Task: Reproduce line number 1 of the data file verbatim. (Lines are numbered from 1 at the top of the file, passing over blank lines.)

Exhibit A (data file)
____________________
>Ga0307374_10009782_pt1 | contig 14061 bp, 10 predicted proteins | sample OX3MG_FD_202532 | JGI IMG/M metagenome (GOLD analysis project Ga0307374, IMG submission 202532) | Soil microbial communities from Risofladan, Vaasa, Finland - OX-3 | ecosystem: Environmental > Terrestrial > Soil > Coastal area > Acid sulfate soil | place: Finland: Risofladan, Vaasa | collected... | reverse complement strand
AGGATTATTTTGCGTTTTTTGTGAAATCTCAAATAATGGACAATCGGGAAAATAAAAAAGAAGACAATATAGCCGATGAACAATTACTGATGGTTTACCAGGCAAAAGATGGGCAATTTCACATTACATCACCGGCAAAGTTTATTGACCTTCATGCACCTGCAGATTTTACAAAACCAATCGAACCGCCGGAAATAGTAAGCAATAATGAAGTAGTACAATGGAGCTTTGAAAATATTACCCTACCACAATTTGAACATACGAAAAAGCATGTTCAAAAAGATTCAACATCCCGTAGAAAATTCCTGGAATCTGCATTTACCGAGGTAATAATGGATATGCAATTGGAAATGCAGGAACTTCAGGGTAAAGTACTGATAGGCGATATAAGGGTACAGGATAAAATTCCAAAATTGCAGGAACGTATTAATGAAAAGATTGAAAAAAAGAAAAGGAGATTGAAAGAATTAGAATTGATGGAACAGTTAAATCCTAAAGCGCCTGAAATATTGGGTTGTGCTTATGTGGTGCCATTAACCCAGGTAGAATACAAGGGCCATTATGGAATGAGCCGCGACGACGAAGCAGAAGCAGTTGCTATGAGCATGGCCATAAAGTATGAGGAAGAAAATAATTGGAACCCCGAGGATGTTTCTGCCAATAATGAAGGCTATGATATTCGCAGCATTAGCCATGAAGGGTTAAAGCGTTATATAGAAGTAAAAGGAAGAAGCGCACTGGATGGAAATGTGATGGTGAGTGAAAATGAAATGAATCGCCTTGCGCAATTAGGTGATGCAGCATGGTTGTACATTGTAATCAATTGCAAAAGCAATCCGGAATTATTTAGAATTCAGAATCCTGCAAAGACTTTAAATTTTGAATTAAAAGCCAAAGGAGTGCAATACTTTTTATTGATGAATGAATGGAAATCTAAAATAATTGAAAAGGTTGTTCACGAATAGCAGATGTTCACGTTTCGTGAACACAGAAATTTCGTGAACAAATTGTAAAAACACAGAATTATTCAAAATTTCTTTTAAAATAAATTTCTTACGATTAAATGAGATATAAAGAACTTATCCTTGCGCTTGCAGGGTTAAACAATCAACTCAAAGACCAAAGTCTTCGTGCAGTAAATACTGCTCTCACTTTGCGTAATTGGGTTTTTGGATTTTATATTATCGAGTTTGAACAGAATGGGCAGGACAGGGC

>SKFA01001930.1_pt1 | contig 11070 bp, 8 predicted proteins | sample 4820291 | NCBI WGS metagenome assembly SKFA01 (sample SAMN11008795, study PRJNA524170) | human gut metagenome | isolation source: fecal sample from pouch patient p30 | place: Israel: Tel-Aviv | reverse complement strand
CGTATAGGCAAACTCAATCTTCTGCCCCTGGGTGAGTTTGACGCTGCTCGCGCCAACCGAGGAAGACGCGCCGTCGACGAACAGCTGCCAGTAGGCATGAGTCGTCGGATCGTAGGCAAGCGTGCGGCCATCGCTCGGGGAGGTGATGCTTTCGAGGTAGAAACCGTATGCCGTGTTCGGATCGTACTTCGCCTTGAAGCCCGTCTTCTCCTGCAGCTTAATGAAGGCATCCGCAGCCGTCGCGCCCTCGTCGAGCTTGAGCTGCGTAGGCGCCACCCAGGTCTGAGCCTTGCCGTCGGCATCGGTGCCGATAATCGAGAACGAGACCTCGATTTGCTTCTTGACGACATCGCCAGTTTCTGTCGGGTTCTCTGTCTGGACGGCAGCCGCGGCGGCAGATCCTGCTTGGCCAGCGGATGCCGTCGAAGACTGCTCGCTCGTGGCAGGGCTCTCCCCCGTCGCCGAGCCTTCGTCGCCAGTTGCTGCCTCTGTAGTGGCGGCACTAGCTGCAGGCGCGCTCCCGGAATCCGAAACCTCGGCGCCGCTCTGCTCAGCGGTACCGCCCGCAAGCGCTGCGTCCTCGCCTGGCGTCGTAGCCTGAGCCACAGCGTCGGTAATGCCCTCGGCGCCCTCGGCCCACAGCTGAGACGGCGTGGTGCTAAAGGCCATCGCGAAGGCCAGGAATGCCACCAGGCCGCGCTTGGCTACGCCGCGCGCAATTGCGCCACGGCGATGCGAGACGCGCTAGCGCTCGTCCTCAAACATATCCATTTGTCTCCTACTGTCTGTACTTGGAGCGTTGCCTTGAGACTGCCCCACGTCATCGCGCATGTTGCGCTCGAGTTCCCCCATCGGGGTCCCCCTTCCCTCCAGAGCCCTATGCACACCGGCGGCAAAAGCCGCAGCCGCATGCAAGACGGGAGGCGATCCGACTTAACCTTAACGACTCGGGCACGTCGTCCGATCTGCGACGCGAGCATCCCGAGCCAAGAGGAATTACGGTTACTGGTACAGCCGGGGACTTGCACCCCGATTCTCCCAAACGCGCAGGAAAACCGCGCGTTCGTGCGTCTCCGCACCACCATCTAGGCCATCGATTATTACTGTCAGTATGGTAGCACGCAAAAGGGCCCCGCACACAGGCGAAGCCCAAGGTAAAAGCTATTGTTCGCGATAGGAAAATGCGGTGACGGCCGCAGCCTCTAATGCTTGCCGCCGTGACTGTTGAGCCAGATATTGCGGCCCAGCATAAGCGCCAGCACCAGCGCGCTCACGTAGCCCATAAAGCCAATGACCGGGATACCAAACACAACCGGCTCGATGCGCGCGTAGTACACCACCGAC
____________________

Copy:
>Ga0307374_10009782_pt1 | contig 14061 bp, 10 predicted proteins | sample OX3MG_FD_202532 | JGI IMG/M metagenome (GOLD analysis project Ga0307374, IMG submission 202532) | Soil microbial communities from Risofladan, Vaasa, Finland - OX-3 | ecosystem: Environmental > Terrestrial > Soil > Coastal area > Acid sulfate soil | place: Finland: Risofladan, Vaasa | collected... | reverse complement strand